Have you ever had the following experience? You just learned something the other day–or maybe it was even earlier today–and someone asks you a question about the topic. You know you know the answer, but as you open your mouth to answer the question, you stop. Nothing comes out. You squeeze your eyes shut and put your hands over your ears, hoping to shut out everything except your thinking as you struggle to find the answer. You might even say out loud something like, “Wait… wait… I know this!” It’s right there, right on the tip of your tongue, but somehow you can’t spit it out.
Sound familiar? Sure! We’ve all experienced this “tip-of-the-tongue” phenomenon. This LMS common occurrence points out a simple fact about learning and using that learning in your life. And that fact is, there’s a difference between encoding (getting the learning in there in the first place) and retrieval (being able to get it out in usable form when you need it). Clearly, being able to retrieve the learning is just as important as the encoding. After all, what use is the learning if you can’t retrieve it when you need it?
But retrieval is actually much more important in the learning process than this simple explanation makes it sound like. In fact, retrieval plays a major role in consolidating and strengthening the representations of learned material in the brain, and as such, it must be taken into account by teachers if they want to maximize their students’ learning.
How Retrieval Increases Learning
Memory is not as straight forward of a process as most people think. (In fact, memory is not really even a single process. There are actually a number of different processes the brain uses to learn and retain information that we lump together under the umbrella term of “memory,” but we’ll leave that discussion for another day.) One of the aspects of memory about which most people, even most teachers, are unaware is the powerful role played by retrieval.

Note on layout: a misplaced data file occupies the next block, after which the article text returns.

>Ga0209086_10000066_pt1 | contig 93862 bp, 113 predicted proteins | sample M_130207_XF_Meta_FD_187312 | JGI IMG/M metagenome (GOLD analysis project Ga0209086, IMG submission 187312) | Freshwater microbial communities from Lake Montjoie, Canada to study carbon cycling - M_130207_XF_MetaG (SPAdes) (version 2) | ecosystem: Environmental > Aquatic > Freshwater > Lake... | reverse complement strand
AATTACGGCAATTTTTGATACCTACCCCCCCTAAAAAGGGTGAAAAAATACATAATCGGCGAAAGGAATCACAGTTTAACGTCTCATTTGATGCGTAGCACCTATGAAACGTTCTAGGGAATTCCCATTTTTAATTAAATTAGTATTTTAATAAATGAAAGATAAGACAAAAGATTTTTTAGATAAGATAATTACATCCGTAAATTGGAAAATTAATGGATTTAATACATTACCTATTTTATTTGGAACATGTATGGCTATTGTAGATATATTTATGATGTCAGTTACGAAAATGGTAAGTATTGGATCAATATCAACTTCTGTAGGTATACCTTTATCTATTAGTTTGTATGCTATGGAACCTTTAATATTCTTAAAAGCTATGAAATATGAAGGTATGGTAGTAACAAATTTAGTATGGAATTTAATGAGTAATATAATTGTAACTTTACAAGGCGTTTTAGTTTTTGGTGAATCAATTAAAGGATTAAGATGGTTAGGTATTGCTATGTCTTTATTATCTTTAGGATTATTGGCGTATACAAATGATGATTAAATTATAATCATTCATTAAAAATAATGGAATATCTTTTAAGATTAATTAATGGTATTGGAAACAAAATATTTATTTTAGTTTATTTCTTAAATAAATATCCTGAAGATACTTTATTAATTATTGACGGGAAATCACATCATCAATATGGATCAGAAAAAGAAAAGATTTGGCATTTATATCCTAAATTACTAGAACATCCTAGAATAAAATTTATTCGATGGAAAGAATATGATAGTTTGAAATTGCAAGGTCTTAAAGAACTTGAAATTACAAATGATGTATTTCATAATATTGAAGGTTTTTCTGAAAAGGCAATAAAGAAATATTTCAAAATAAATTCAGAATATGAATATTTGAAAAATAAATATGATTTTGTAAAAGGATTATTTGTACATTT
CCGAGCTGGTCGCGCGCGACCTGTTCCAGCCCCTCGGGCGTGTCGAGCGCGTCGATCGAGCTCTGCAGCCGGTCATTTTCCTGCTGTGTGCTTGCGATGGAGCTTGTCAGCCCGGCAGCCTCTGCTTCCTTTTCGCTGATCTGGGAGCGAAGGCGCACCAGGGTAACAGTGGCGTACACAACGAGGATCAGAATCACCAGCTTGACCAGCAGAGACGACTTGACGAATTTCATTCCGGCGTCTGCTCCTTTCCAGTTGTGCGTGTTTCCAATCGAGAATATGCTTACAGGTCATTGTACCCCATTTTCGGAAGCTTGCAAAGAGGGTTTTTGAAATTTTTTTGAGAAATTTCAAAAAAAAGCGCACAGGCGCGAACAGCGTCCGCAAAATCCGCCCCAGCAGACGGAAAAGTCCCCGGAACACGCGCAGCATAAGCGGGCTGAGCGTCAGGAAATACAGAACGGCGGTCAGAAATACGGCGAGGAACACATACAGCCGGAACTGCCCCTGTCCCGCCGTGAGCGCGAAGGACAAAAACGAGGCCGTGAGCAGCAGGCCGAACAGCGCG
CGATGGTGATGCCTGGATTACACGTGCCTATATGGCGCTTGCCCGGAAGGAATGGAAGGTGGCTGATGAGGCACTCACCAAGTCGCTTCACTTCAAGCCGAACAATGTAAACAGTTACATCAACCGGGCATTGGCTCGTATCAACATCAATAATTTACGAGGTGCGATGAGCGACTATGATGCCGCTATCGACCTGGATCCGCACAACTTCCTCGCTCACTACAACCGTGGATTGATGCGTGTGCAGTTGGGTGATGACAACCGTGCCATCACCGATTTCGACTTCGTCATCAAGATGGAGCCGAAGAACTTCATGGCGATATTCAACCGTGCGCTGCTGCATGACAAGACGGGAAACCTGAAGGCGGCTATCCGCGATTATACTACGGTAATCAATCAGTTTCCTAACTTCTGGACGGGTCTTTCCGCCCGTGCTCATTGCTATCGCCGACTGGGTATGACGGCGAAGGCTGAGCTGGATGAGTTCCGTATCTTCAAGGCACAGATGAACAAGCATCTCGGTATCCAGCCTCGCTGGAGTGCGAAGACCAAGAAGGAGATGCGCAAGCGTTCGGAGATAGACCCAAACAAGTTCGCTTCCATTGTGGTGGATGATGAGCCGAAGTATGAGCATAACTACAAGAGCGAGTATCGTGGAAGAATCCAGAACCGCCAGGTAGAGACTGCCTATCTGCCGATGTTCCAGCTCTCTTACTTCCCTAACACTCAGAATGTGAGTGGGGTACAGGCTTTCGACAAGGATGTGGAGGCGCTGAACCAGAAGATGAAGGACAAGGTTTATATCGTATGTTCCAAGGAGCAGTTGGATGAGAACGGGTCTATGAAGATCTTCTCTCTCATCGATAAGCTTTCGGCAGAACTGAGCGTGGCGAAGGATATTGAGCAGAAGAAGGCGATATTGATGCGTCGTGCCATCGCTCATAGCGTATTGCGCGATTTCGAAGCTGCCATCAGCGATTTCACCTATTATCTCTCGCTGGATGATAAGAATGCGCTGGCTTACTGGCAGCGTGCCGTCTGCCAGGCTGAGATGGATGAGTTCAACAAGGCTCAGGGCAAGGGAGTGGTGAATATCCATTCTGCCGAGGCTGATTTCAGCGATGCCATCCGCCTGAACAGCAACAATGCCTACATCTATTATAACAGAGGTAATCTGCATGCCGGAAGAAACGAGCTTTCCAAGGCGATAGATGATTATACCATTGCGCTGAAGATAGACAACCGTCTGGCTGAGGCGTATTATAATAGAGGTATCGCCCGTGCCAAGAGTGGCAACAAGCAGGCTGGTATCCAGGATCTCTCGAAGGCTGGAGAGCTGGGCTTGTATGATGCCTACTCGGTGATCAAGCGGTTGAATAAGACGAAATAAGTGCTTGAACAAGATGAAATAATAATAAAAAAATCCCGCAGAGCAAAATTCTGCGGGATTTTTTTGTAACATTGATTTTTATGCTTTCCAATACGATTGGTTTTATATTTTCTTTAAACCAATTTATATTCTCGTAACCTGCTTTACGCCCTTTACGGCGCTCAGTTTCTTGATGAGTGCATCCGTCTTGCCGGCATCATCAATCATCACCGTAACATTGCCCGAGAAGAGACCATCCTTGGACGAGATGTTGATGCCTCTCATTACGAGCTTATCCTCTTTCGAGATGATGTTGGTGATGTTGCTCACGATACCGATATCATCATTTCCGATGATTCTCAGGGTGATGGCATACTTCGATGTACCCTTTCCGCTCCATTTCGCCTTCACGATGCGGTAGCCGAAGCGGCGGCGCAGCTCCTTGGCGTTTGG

We store (encode and consolidate) a great deal of information in our brains over our lifetimes. Our long-term memory capacity (unlike our working memory capacity) is virtually limitless, so we don’t have to worry that we will run out of room to store new learning. However, since we can only actually “bring to mind” (that is, bring into conscious working memory) a vanishingly small fraction of that total at a time, the rest must remain unaccessed (unconscious).
The longer it has been since you attempted to access any particular part of your long-term memory, the more difficult it may be to retrieve that information when you need it. On the flip side, the more frequently you recall a particular slice of long-term memory, the stronger those retrieval routes will become, and the easier it will be to retrieve that information the next time you need it. Thus, the periodic retrieval of learning strengthens the pathways to that information and simultaneously weakens the pathways to competing memories. Bottom line? The more often you retrieve something from memory, the more solid the learning.